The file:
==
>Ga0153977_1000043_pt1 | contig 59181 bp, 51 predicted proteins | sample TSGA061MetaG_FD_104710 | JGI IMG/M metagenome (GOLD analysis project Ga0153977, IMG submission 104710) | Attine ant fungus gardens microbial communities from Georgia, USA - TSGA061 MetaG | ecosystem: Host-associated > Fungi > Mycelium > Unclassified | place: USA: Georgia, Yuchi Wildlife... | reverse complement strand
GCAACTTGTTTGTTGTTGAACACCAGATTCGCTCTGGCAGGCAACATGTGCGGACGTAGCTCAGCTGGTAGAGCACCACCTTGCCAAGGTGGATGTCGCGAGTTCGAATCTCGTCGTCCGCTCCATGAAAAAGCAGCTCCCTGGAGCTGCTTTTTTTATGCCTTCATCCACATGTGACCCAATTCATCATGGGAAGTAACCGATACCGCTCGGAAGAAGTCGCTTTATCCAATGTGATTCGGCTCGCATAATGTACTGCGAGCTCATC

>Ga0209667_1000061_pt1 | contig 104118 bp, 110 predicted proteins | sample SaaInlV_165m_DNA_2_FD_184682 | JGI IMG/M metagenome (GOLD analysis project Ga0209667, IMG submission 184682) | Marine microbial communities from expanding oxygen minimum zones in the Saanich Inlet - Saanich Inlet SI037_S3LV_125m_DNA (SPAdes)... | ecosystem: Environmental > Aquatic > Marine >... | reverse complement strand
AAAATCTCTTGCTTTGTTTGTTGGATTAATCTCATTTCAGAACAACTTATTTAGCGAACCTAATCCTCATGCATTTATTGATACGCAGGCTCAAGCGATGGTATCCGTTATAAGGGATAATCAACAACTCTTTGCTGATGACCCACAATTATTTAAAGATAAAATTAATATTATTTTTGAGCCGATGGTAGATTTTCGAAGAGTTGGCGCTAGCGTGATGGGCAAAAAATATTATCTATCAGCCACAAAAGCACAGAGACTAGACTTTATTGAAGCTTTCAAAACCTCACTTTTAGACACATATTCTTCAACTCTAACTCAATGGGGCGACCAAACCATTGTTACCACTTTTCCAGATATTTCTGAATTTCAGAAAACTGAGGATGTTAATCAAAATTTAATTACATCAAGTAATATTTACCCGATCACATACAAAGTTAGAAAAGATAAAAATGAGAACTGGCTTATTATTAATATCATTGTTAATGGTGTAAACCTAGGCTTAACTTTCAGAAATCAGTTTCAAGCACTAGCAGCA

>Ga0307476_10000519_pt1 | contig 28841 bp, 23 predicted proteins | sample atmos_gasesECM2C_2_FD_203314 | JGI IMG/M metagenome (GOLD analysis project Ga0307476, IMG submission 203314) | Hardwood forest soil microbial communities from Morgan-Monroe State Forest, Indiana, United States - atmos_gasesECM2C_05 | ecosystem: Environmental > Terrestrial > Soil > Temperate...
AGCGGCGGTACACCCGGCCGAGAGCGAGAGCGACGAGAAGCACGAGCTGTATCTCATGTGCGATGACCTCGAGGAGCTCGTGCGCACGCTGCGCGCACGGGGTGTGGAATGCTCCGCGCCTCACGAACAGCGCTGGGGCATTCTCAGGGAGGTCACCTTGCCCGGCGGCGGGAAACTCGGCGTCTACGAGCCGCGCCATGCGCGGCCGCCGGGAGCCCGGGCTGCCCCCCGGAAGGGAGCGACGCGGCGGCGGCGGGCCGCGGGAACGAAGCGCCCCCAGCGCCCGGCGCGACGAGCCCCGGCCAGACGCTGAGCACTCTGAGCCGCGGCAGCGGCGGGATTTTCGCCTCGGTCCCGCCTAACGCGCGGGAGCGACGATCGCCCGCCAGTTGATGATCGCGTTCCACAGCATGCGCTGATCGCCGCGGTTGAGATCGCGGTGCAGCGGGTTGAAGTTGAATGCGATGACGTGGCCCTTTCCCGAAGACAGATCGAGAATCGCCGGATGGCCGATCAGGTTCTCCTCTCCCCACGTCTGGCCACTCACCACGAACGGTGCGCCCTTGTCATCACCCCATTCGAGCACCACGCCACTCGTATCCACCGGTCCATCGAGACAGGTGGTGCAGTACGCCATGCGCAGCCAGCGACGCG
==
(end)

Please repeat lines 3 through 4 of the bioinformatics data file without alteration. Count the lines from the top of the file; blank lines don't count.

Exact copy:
>Ga0209667_1000061_pt1 | contig 104118 bp, 110 predicted proteins | sample SaaInlV_165m_DNA_2_FD_184682 | JGI IMG/M metagenome (GOLD analysis project Ga0209667, IMG submission 184682) | Marine microbial communities from expanding oxygen minimum zones in the Saanich Inlet - Saanich Inlet SI037_S3LV_125m_DNA (SPAdes)... | ecosystem: Environmental > Aquatic > Marine >... | reverse complement strand
AAAATCTCTTGCTTTGTTTGTTGGATTAATCTCATTTCAGAACAACTTATTTAGCGAACCTAATCCTCATGCATTTATTGATACGCAGGCTCAAGCGATGGTATCCGTTATAAGGGATAATCAACAACTCTTTGCTGATGACCCACAATTATTTAAAGATAAAATTAATATTATTTTTGAGCCGATGGTAGATTTTCGAAGAGTTGGCGCTAGCGTGATGGGCAAAAAATATTATCTATCAGCCACAAAAGCACAGAGACTAGACTTTATTGAAGCTTTCAAAACCTCACTTTTAGACACATATTCTTCAACTCTAACTCAATGGGGCGACCAAACCATTGTTACCACTTTTCCAGATATTTCTGAATTTCAGAAAACTGAGGATGTTAATCAAAATTTAATTACATCAAGTAATATTTACCCGATCACATACAAAGTTAGAAAAGATAAAAATGAGAACTGGCTTATTATTAATATCATTGTTAATGGTGTAAACCTAGGCTTAACTTTCAGAAATCAGTTTCAAGCACTAGCAGCA